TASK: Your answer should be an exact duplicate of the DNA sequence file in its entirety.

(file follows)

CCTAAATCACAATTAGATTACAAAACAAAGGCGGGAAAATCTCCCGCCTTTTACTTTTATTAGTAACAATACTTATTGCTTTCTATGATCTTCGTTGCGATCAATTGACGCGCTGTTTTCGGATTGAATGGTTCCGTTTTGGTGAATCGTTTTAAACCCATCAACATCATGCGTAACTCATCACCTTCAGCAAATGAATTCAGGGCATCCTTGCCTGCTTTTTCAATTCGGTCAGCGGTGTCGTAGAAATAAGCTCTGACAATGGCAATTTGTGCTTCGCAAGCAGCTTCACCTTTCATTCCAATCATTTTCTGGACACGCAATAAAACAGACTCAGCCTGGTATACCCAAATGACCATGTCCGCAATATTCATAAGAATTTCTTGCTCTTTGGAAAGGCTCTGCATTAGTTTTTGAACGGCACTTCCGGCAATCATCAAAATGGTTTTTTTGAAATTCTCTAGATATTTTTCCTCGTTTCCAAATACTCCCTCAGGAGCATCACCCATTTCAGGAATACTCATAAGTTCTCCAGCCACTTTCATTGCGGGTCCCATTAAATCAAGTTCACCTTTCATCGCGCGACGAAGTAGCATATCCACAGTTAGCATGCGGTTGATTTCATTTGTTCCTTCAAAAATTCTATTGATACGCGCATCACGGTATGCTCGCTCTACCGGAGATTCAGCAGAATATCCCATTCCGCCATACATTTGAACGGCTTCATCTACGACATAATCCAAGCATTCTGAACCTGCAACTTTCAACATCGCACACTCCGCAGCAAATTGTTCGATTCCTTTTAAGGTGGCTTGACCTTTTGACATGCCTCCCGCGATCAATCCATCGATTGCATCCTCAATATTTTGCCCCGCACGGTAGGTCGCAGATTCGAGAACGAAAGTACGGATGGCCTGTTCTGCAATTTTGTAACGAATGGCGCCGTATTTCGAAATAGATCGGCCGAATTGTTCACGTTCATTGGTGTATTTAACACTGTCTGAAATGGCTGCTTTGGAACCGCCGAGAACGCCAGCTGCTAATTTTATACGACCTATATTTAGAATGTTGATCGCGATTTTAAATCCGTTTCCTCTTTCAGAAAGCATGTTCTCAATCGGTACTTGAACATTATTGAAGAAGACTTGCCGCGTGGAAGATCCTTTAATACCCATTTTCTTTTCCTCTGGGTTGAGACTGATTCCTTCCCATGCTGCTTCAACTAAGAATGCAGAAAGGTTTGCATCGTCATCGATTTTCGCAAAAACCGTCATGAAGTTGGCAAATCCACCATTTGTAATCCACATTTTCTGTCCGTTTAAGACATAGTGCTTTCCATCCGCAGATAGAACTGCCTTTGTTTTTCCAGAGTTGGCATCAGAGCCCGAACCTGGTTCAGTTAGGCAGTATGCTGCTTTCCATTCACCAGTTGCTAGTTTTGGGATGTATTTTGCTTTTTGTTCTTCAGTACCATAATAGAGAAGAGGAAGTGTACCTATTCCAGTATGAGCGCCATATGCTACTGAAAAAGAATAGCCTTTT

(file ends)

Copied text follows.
CCTAAATCACAATTAGATTACAAAACAAAGGCGGGAAAATCTCCCGCCTTTTACTTTTATTAGTAACAATACTTATTGCTTTCTATGATCTTCGTTGCGATCAATTGACGCGCTGTTTTCGGATTGAATGGTTCCGTTTTGGTGAATCGTTTTAAACCCATCAACATCATGCGTAACTCATCACCTTCAGCAAATGAATTCAGGGCATCCTTGCCTGCTTTTTCAATTCGGTCAGCGGTGTCGTAGAAATAAGCTCTGACAATGGCAATTTGTGCTTCGCAAGCAGCTTCACCTTTCATTCCAATCATTTTCTGGACACGCAATAAAACAGACTCAGCCTGGTATACCCAAATGACCATGTCCGCAATATTCATAAGAATTTCTTGCTCTTTGGAAAGGCTCTGCATTAGTTTTTGAACGGCACTTCCGGCAATCATCAAAATGGTTTTTTTGAAATTCTCTAGATATTTTTCCTCGTTTCCAAATACTCCCTCAGGAGCATCACCCATTTCAGGAATACTCATAAGTTCTCCAGCCACTTTCATTGCGGGTCCCATTAAATCAAGTTCACCTTTCATCGCGCGACGAAGTAGCATATCCACAGTTAGCATGCGGTTGATTTCATTTGTTCCTTCAAAAATTCTATTGATACGCGCATCACGGTATGCTCGCTCTACCGGAGATTCAGCAGAATATCCCATTCCGCCATACATTTGAACGGCTTCATCTACGACATAATCCAAGCATTCTGAACCTGCAACTTTCAACATCGCACACTCCGCAGCAAATTGTTCGATTCCTTTTAAGGTGGCTTGACCTTTTGACATGCCTCCCGCGATCAATCCATCGATTGCATCCTCAATATTTTGCCCCGCACGGTAGGTCGCAGATTCGAGAACGAAAGTACGGATGGCCTGTTCTGCAATTTTGTAACGAATGGCGCCGTATTTCGAAATAGATCGGCCGAATTGTTCACGTTCATTGGTGTATTTAACACTGTCTGAAATGGCTGCTTTGGAACCGCCGAGAACGCCAGCTGCTAATTTTATACGACCTATATTTAGAATGTTGATCGCGATTTTAAATCCGTTTCCTCTTTCAGAAAGCATGTTCTCAATCGGTACTTGAACATTATTGAAGAAGACTTGCCGCGTGGAAGATCCTTTAATACCCATTTTCTTTTCCTCTGGGTTGAGACTGATTCCTTCCCATGCTGCTTCAACTAAGAATGCAGAAAGGTTTGCATCGTCATCGATTTTCGCAAAAACCGTCATGAAGTTGGCAAATCCACCATTTGTAATCCACATTTTCTGTCCGTTTAAGACATAGTGCTTTCCATCCGCAGATAGAACTGCCTTTGTTTTTCCAGAGTTGGCATCAGAGCCCGAACCTGGTTCAGTTAGGCAGTATGCTGCTTTCCATTCACCAGTTGCTAGTTTTGGGATGTATTTTGCTTTTTGTTCTTCAGTACCATAATAGAGAAGAGGAAGTGTACCTATTCCAGTATGAGCGCCATATGCTACTGAAAAAGAATAGCCTTTT